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Location: arkansas
Joined: 07/22/2006
Posts: 4
camo pattern question

First I want to thank you for your site, very informative. I am fixing to go hunt Antelope in area 38 in Wyoming (my first hunt ever out of Arkansas), just wondering what camo pattern works the best in that type of terrain, just from looking on the internet I like the mossy oak brush. Thank You in advance Shawn, also do you recomend taking a range finder, I will be shooting a 257 Weatherby mag, so I am shooting pretty flat. Thanks again

cowgal's picture
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Location: Colorado
Joined: 03/10/2002
Posts: 1787
camo pattern question

Welcome to BGH srogers13098! Big smile

For camo you might also look at the Prairie Ghost patterns:
http://www.prairieghost.com/prairie.asp
If you're going into sagebrush country, any pattern with a sagey look should work well.

Can't help with the rangefinder question. Would like to own one myself. From watching others use them, I think they could come in really handy, especially if you have a hard time judging distance.

I'm sure others will jump in with suggestions!

CVC
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Location: Kansas
Joined: 03/04/2006
Posts: 3586
camo pattern question

I am going to WY to antelope hunt next month - unit 52.

I just bought a Bushnell Scout rangefinder. It is a nice one at a middle range price. You can buy a more expensive one that calculates the horizontal distance if you're shooting up or down an incline. I think they would be nice, but for what I do I didn't want to spend the extra money.

WesternHunter's picture
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Joined: 05/05/2006
Posts: 2368
camo pattern question

Do you all know what I like range finders for? How I have used them and when I have used them? Why I never carry one on a hunt?

You may find it helpful to do what I once did and occasionally still do with my rangefinder. No, it never goes on the hunt with me (don't need that extra crap around my neck or in my pocket).

Do this: Spend a year or so carrying one in your car or with you when you go on walks. Sight every object that you see at various distances. People, road signs, pets, pillars, tree trunks, houses, cars. You spend enough time doing this in parks, neighborhoods, open space areas, and you will develope a very good sense of range with your own naked eyes. You can get to the point where you judge distance very accurately without a range finder. Then ask yourself how far can you accurately shoot? At what distance can you no longer place all your shots inside of an 8" circle from all shooting positions? At that distance and beyond who cares how far it is? You don't need to know that distance. All you need to know is the farthest distance that you are capable of hitting the vitals on a game animal, that's it, no need to worry about anything else beyond that.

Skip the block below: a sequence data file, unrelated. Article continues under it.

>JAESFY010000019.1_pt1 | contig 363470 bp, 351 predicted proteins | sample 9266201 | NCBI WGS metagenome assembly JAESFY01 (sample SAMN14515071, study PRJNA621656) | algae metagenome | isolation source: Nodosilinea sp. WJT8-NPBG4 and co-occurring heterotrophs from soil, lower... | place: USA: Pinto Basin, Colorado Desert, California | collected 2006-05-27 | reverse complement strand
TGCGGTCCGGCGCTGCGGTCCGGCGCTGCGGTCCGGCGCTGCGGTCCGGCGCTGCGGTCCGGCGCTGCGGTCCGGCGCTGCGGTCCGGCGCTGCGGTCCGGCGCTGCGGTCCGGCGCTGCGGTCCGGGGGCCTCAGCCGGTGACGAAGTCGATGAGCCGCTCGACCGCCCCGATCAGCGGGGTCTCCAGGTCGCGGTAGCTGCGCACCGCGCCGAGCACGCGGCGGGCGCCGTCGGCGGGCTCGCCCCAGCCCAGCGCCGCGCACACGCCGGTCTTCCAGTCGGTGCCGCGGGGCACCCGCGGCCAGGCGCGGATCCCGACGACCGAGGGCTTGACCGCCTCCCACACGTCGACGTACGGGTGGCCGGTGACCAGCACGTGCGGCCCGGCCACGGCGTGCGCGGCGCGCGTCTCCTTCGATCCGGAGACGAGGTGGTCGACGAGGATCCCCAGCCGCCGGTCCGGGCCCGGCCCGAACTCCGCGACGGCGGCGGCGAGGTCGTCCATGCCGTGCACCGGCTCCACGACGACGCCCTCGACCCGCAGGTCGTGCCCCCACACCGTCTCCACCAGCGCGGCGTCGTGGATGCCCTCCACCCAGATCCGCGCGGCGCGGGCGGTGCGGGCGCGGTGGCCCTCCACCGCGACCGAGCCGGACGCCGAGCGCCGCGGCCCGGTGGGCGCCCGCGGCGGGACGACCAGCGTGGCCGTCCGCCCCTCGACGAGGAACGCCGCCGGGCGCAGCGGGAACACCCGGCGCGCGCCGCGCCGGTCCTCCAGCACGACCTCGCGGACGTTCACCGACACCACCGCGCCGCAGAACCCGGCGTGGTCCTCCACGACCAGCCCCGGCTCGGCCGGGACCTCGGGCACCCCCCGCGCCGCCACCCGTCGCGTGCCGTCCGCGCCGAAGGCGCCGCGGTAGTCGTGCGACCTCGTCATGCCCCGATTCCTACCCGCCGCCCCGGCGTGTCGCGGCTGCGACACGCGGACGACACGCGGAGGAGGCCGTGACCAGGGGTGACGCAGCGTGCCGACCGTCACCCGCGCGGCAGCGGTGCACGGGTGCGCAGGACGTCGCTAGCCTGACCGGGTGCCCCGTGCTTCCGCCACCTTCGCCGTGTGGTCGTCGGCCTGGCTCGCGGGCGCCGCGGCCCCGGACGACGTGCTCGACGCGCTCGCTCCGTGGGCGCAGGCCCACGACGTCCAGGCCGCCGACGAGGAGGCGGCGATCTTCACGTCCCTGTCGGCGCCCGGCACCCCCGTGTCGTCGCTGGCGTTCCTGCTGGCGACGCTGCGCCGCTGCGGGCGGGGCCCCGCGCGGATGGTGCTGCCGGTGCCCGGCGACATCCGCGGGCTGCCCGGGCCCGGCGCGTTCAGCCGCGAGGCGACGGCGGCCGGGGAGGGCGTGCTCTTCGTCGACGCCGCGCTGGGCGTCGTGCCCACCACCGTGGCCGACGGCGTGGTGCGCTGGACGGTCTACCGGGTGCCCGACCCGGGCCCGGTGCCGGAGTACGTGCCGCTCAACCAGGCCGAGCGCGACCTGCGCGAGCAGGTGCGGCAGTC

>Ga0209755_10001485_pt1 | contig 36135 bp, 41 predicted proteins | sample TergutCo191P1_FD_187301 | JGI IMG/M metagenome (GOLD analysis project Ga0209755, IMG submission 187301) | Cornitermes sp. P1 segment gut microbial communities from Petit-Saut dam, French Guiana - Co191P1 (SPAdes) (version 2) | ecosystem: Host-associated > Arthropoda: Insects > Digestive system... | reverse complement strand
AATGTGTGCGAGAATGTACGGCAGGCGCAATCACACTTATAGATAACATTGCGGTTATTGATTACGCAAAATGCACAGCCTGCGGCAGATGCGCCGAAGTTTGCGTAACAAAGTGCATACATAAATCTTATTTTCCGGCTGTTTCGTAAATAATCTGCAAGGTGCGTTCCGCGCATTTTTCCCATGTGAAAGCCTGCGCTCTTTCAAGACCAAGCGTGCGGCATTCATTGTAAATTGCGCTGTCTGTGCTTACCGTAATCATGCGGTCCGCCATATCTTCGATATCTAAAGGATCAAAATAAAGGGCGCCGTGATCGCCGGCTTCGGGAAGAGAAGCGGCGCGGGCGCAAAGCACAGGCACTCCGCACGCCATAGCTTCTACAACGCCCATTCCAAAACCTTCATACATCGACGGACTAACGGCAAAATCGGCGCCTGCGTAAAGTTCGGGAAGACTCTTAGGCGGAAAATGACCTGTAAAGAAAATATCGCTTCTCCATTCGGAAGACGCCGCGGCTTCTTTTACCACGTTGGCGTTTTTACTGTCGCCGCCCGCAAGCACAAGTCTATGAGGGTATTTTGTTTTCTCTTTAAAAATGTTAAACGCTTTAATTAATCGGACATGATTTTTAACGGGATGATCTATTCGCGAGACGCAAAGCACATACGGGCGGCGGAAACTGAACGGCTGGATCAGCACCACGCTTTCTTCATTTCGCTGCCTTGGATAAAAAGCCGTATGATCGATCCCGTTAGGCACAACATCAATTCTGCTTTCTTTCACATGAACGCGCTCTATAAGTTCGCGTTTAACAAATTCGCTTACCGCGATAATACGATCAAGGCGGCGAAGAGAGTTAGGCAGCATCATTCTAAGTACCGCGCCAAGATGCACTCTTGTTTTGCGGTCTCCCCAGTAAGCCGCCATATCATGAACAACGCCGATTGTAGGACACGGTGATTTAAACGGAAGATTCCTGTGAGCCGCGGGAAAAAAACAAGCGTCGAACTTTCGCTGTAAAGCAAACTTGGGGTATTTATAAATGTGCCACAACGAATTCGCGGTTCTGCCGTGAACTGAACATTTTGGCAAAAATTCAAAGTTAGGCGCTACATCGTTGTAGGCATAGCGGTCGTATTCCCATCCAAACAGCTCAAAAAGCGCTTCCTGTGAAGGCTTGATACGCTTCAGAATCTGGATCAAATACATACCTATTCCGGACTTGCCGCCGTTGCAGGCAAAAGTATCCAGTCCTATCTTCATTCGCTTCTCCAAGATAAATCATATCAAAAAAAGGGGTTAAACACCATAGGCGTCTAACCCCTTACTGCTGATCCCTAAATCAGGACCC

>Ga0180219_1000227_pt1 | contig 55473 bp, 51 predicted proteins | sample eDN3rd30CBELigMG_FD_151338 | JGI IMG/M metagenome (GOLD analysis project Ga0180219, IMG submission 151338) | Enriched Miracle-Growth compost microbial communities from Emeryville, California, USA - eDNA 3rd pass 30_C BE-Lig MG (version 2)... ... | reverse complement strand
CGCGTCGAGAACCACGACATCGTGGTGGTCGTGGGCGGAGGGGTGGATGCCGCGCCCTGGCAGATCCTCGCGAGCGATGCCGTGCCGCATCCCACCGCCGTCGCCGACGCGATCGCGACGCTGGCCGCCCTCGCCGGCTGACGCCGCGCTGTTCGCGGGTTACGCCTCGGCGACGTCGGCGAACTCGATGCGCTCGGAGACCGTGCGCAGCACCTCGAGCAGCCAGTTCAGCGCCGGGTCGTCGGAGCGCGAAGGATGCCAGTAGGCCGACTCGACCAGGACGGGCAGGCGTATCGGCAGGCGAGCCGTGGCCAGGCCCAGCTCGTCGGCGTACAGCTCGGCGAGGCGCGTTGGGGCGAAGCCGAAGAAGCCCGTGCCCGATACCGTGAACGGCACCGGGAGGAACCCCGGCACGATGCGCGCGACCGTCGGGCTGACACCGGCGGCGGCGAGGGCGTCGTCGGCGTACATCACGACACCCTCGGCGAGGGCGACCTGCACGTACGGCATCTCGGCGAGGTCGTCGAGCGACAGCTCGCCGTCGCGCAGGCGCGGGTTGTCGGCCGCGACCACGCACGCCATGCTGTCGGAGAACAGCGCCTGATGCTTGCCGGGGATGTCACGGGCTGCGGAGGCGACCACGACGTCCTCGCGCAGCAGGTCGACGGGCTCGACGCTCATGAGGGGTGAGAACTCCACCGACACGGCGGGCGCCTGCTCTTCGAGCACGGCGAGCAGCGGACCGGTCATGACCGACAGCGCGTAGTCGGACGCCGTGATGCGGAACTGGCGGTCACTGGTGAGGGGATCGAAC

Camo? If your rifle hunting you will be wearing Blaze Orange too. What good will camo do ya with those requirements?

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Location: arkansas
Joined: 07/22/2006
Posts: 4
camo pattern question

I just got in from Cheyenne this morning, I killed opening afternoon (not a monster, but my first antelope none the less), Thank You for all that responded to my questions. I think next year I will take a range finder, that open terrain is very hard to judge, I live in northwest Arkansas were shots of 100 yards are long. Also the people in Wyoming are some of the nicest that I have ever met, the ranch foreman and his wife truly exceeded my expectations for my first hunt. Thanks again Shawn.

I also agree that camo is not needed, but some sort of cactus protection will be packed with me next year. Good luck to all.

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